A historic church building was destroyed in North Clark County on early Monday morning in a human-caused fire that’s currently under investigation following a Fourth of July weekend that saw increased emergency activity in some fire districts, but not others.
According to a news release from Clark-Cowlitz Fire Rescue (CCFR,) the fire district alongside Clark County Fire District 3 responded just before 2:25 a.m. July 5 to the 24200 block of Northeast 92nd Avenue in Battle Ground. A neighbor reportedly heard an explosion and saw the fire.
When a fire engine arrived, the second story of the church and its steeple were fully engulfed, with a house on the property threatened by the flames, the release stated. “Extreme clutter” both in the church and on the property made it difficult for fire crews to stretch hose lines around to the church and the house. CCFR Chief John Nohr said “hundreds” of mannequins on the property and other items contributed to the fire’s growth because crews could not get the hose lines across the property.
Based on the situation, an incident commander decided to switch to a “defensive mode,” and fought the fire from outside of the structure. Wind carried embers from the fire to a large stand of timber east of the property.
The fire eventually spread to the house next to the church and to sheds located in the backyard of the church, stated the release. Flames venting from a 200-gallon propane tank near the back wall of the church further hindered firefighter’s efforts.
The tank continued to vent for more than an hour until it was out of propane, according to the release. A lack of fire hydrants in the area led fire crews to rely on four water tenders to shuttle water from more than a mile away on Northeast 219th Street.
The Clark County Fire Marshal’s Office is conducting the investigation into the fire. As of Tuesday afternoon, the office had not concluded its investigation.
Security video secured by the fire investigator showed a vehicle pulling up to the church, and a “possible flaming material being directed at the church from the vehicle,” according to the release. The video then shows the vehicle speeding away.
CCFR and Clark County Fire District 3 received additional support from the Vancouver Fire Department and the Department of Natural Resources (DNR.) In total, 42 personnel, 10 fire engines, one ladder truck, four water tenders, four chief officers, two DNR wildland fire engines and one DNR crew boss responded.
The church that burned was more than a century old. According to “Battle Ground...In and Around,” a book detailing a history of the area, the church was built in 1910 by volunteer labor and donated lumber from Robert Watson. Initially a United Brethren church, the church was eventually put back into service by the Cherry Grove Friends.
At the time of the blaze, the church property was owned by Steve Slocum. Following the blaze, a social media page devoted to helping Slocum and his family recover from the fire had more than 200 members as of July 6.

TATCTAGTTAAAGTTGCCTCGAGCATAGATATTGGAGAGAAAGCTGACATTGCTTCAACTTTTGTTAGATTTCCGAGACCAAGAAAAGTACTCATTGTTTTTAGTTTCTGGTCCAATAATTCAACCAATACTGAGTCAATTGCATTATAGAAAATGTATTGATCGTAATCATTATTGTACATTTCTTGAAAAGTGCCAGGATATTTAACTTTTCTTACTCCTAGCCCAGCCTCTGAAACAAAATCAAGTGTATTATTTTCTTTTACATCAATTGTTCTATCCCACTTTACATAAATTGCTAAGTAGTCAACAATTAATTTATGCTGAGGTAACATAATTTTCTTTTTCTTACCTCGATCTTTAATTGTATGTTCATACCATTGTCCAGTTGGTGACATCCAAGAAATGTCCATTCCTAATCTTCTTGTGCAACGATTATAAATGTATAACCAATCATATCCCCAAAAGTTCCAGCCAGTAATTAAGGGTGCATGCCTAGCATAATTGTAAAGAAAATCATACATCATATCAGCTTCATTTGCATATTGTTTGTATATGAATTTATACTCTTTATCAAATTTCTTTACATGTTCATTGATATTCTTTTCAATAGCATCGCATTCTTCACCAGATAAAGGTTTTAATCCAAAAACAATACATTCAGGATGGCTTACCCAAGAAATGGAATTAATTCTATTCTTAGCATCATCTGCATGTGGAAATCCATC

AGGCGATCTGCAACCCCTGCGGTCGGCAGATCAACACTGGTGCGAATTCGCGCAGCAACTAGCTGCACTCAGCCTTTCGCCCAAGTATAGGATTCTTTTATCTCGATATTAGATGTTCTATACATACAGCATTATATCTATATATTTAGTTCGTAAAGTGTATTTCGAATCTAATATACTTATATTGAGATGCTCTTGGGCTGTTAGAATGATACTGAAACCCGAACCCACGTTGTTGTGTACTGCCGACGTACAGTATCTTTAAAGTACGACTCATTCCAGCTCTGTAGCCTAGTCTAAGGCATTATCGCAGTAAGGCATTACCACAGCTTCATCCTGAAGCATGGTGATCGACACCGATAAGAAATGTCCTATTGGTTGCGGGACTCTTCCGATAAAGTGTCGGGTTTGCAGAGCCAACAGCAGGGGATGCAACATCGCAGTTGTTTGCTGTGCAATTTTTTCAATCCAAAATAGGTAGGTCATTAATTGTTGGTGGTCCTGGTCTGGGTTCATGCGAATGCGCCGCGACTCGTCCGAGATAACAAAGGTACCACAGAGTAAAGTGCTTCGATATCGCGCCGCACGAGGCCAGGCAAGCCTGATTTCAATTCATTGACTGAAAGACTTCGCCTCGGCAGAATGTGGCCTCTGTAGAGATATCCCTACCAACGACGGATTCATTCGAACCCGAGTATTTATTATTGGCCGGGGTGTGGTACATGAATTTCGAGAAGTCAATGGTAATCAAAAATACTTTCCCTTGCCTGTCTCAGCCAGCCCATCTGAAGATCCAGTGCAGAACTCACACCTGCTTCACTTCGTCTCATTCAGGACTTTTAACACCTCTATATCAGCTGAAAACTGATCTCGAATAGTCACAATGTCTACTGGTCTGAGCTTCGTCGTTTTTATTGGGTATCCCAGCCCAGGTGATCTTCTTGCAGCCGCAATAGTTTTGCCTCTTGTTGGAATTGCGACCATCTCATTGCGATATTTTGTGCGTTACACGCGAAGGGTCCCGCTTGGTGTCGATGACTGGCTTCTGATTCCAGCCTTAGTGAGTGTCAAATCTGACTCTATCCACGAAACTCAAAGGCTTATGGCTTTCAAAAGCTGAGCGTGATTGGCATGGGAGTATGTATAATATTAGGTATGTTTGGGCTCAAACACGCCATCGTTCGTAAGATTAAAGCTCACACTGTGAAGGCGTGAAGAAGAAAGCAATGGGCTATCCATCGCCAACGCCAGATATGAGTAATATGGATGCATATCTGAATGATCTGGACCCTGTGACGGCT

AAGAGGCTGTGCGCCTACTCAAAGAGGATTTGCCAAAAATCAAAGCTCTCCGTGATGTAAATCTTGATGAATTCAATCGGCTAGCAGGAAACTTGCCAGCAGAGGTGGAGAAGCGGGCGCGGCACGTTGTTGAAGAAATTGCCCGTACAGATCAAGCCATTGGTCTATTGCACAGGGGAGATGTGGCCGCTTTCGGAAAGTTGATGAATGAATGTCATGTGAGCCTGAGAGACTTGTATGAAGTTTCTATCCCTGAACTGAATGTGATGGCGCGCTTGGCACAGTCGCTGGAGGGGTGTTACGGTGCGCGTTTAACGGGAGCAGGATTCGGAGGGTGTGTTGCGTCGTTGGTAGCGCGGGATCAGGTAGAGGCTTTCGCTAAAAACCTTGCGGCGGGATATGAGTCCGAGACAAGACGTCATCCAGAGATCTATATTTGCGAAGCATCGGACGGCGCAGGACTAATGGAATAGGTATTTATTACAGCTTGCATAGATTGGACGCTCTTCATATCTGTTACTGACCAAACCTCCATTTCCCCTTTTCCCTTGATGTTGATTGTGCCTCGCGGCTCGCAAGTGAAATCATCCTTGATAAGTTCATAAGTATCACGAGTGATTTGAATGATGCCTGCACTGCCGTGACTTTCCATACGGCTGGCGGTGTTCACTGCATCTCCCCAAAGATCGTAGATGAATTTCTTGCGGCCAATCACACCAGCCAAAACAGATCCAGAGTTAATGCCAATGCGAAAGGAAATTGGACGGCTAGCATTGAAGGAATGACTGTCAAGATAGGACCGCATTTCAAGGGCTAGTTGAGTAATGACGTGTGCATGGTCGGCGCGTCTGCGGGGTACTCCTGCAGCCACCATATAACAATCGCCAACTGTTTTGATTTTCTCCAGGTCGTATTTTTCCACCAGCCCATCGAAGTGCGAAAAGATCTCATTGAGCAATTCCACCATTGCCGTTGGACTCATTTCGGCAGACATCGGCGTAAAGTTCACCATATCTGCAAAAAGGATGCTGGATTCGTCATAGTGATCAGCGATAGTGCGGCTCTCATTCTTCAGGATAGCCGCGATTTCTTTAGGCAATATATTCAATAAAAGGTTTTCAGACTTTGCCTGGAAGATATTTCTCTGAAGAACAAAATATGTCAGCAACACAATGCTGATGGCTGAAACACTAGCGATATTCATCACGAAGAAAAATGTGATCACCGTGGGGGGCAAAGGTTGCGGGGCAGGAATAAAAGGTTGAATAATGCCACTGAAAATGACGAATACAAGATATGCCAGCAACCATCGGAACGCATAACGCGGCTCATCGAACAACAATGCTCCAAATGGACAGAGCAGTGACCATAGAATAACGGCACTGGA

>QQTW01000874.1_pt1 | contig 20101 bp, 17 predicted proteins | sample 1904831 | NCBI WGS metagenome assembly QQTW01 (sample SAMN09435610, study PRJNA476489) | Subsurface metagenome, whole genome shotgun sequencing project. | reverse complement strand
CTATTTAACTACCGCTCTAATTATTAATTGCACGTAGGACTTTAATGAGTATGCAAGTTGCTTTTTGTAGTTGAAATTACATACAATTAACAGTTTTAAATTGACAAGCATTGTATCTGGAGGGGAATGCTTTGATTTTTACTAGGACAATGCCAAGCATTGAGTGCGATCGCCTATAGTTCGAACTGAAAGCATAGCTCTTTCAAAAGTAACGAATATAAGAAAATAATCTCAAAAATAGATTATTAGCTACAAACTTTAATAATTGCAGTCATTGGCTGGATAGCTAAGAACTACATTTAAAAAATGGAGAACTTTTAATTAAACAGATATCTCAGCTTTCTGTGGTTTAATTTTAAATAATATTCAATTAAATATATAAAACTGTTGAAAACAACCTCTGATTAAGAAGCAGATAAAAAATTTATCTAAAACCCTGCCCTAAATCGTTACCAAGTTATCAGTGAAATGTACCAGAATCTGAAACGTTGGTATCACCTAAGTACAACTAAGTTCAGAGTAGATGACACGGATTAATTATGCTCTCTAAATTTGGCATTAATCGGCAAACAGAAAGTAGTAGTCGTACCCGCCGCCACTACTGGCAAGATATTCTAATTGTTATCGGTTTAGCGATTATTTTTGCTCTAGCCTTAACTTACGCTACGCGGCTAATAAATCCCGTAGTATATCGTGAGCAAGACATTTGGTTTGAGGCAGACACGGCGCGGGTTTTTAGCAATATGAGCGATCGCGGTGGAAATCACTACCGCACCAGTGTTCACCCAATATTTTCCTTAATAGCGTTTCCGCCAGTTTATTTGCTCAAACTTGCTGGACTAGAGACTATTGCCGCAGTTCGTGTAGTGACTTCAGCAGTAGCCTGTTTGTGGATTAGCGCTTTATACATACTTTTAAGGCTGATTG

Although the cause of the blaze has not yet been determined, nearly every jurisdiction in Clark County had preemptively banned fireworks for the Fourth of July holiday. According to data from CCFR, the department, which covers La Center, Ridgefield, and Woodland as well as unincorporated parts of Clark County in that area, had 21 emergency responses between 7 a.m. on July 4 through 7 a.m. on July 5. That’s more than the 17 responses in the same timeframe in 2020 and 2019.
Nohr said there were a few minor grass and brush fires over the weekend which were mostly related to fireworks, though he noted one response was to an overheated flat tire on a vehicle along Interstate 5. He said during a seven-day period ending July 6, CCFR responded to 124 emergency incidents, more than the usual 65 to 70 incidents in a regular week.
Clark County Fire District 3 had 42 reponses over the weekend, up from 36 in 2020, though district chief Scott Sorenson said it wasn’t related to fireworks.
Although Yacolt saw more visitors in town over the weekend, there weren’t any more fires than during an average year, Clark County Fire District 13 Chief Shaun Ford said.
“Even with the increased number of people it seemed that the total volume of fireworks was less than usual,” Ford wrote in an email to The Reflector.
He said he received social media messages from residents saying they wouldn’t set off fireworks based on temporary bans in other jurisdictions. Yacolt was the only municipality in the county that did not implement a fireworks ban this year.
Clark Regional Emergency Services Agency (CRESA) was inundated with calls during the holiday. A social media post by the agency stated it received close to 1,000 calls on Sunday. The agency had support of volunteers manning the call center to ensure other emergencies received attention as the calls came in.
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